Racism and Romance: An Analysis of Interracial Relationships as a Measure of Social Progress Open Access

Emenyonu, Joy (Spring 2022)

Permanent URL: https://etd.library.emory.edu/concern/etds/tm70mw58p?locale=en


The concept of a post-racial society, the idea that the Civil Rights Movement is over and now, miraculously, African Americans are viewed as equals is one that perplexed me. Racism is inbred in the culture and systems of the United States. He also acknowledges that that is not expected to change anytime soon. Interracial relationships as a means of social progress become salient here because the role of race shows how race is pervasive. Intimate, romantic relationships, where people are meant to be vulnerable and express deep emotions. These are ideal spaces of peace and compassion, and yet race shows up. Race is not only present but blatant in that it forces the relationship participants to acknowledge and engage in conversations about race. The research in this project reaffirms this. This thesis consists of three chapters; media analysis, interview analysis, and survey analysis. In the media analysis, I looked at TV shows from the late 1990s and early 200s, and their conversations about interracial relationships. The Fresh Prince of Bel-Air (1990-1996), Moesha (1996-2001), Girlfriends (2000-2008)– and argues that such media depictions limited their discussion about such relationships to emphasize outsiders’ perceptions and familial responses. In the interview section, I interviewed five interracial couples. I asked 20 pre-selected questions about their respective upbringing, dating history, familial attitudes, responses, etc. This analysis made it clear that class was a key contributing factor in understanding how families form attitudes around interracial relationships. Rephrased, wealthy families were more accepting of interracial relationships than poor families. Using exchange theory to understand this, reveals that pooer families value culture and tradition, which are areas of major interpersonal differences for interracial couples. Finally, in my survey section, I surveyed 103 people, aged 18-24 many of which were black women. Here, I found that personal, lived experiences, had the biggest influence on how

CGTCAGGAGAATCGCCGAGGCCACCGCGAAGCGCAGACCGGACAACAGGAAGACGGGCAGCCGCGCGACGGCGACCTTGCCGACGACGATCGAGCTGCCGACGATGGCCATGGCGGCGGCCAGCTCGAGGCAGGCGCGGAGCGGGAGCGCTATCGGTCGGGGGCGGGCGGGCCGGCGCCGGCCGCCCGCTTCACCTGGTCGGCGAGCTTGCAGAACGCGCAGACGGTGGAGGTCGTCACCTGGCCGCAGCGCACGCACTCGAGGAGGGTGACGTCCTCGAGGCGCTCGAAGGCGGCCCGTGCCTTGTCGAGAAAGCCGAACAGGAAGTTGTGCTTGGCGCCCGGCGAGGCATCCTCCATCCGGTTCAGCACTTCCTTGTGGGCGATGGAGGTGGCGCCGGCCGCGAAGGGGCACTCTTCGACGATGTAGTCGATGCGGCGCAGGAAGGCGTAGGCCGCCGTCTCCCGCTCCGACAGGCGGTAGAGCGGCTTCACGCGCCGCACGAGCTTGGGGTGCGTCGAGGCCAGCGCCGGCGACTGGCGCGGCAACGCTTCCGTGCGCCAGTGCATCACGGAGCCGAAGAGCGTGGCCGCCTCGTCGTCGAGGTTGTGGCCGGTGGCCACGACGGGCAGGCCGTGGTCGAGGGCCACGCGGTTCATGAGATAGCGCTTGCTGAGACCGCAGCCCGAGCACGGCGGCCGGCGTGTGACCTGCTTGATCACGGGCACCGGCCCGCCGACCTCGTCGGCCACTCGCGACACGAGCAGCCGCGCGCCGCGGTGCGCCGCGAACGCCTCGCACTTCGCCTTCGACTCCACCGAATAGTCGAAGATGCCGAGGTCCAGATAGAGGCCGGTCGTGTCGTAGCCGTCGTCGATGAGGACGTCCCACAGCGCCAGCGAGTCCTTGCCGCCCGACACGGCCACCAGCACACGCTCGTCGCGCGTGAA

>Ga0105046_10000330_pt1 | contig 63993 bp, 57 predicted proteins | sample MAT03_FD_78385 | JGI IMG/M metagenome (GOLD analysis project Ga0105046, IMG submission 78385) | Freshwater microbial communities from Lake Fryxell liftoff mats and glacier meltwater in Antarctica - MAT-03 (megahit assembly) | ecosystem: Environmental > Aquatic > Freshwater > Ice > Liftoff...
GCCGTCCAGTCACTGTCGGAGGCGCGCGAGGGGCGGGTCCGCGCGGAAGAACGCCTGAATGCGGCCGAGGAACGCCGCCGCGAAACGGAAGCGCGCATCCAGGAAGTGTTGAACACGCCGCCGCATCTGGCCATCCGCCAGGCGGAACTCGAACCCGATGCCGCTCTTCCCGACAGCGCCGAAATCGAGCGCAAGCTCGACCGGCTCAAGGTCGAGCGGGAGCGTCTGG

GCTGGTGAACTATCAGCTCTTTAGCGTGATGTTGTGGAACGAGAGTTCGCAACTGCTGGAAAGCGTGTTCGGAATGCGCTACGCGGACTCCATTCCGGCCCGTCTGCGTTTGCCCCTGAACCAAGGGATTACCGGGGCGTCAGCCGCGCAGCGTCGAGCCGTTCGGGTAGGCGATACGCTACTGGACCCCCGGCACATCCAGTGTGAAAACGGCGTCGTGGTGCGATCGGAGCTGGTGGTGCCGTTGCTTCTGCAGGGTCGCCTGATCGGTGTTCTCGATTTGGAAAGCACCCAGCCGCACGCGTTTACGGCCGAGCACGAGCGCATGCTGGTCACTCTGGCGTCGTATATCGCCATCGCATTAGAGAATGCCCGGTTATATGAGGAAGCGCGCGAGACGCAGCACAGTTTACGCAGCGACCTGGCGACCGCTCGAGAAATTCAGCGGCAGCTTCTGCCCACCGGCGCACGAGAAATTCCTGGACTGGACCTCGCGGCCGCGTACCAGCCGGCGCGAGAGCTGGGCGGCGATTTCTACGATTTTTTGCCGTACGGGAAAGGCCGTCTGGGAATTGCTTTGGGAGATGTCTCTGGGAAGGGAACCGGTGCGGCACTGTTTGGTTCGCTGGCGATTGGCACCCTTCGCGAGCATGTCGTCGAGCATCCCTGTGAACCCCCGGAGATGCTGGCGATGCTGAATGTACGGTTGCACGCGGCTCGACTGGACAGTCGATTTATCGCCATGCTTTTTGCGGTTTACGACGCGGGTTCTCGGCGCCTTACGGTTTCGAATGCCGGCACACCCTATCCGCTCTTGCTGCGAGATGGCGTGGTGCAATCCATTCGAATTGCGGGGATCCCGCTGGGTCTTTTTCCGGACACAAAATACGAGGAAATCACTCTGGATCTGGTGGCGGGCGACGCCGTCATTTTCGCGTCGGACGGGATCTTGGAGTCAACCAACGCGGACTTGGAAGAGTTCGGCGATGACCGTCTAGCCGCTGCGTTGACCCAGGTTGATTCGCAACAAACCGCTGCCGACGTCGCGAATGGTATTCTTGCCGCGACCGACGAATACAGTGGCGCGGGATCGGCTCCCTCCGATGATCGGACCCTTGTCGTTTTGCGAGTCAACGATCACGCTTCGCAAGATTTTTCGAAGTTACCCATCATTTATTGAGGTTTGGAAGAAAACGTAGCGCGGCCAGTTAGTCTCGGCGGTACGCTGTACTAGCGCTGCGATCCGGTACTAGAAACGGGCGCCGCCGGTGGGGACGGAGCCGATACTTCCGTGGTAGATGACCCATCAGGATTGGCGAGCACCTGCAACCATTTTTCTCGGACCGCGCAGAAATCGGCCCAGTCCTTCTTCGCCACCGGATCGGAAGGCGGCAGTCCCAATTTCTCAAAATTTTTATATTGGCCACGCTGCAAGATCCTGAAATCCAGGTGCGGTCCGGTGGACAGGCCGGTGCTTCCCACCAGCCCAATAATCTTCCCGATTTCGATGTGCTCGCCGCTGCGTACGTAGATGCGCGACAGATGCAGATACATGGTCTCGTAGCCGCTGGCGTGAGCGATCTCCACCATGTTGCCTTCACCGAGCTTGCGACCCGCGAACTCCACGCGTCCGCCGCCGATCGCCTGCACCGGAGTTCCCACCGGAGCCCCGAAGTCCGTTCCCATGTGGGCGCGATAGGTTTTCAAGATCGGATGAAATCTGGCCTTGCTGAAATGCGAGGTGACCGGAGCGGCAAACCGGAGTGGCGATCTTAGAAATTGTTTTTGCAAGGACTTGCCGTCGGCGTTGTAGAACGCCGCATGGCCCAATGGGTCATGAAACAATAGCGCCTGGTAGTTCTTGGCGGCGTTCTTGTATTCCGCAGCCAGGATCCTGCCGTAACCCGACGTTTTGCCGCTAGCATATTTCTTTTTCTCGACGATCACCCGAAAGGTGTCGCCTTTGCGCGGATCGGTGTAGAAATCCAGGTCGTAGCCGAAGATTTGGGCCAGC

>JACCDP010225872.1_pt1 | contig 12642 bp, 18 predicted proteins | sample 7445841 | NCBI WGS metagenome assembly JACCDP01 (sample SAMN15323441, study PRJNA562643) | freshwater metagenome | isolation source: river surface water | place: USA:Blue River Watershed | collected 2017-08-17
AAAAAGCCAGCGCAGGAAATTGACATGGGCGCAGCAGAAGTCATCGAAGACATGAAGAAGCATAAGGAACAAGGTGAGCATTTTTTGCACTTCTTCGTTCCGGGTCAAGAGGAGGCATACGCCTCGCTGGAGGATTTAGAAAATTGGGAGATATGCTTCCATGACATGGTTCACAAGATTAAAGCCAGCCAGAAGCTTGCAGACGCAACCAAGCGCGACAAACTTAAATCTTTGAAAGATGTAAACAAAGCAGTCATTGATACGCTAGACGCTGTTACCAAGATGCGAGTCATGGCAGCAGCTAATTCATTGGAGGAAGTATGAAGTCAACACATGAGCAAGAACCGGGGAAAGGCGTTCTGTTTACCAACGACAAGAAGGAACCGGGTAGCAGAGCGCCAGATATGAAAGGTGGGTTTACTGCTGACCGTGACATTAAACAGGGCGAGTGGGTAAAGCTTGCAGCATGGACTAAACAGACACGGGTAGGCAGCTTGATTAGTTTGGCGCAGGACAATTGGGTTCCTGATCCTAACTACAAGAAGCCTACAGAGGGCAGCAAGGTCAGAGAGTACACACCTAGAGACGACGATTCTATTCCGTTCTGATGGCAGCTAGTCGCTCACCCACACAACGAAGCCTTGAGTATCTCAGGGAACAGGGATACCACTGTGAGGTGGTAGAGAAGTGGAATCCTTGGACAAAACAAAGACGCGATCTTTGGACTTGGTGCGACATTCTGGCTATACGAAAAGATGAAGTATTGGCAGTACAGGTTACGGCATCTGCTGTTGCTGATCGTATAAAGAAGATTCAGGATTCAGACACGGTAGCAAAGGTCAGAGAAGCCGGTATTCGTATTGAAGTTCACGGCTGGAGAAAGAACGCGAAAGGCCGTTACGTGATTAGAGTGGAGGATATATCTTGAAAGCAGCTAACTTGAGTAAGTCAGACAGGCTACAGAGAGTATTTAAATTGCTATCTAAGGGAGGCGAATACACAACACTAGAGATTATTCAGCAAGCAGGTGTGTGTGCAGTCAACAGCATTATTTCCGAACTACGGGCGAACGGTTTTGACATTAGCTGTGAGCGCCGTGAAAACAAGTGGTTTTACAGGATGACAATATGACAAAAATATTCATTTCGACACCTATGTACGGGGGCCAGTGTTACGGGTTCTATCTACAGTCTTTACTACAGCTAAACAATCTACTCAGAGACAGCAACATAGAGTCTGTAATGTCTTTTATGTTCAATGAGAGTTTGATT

respondents formed their opinions on interracial relationships. My findings indicated that we are far from a post-racial society because even 60 years after Loving vs. Virginia, interracial relationships are still a point of contention.

Table of Contents

Introduction: Current Understandings of Race Relations

2 Depictions of Interracial Relationships on TV

12 Exploration of Race Dynamics within Interacial Relationships

 29 Survey Findings: Popular Feelings about Race

42 Conclusion: Social Progress and Interracial Relationships: Where Do We Go from Here?

57 References

62 Appendix

66 Figure 1- Comfort level of survey respondents in dating outside their race

Figure 2- Reasons respondents did not want to date outside their race

Figure 3-Reasons respondents do want to date outside their race

Figure 4-Gender of Participants

Figure 5-Sexual Orientation of Participants Figure 6- Race of Respondents

Figure 7- Respondents' relationship status Figure 8-Race of Respondents Partners

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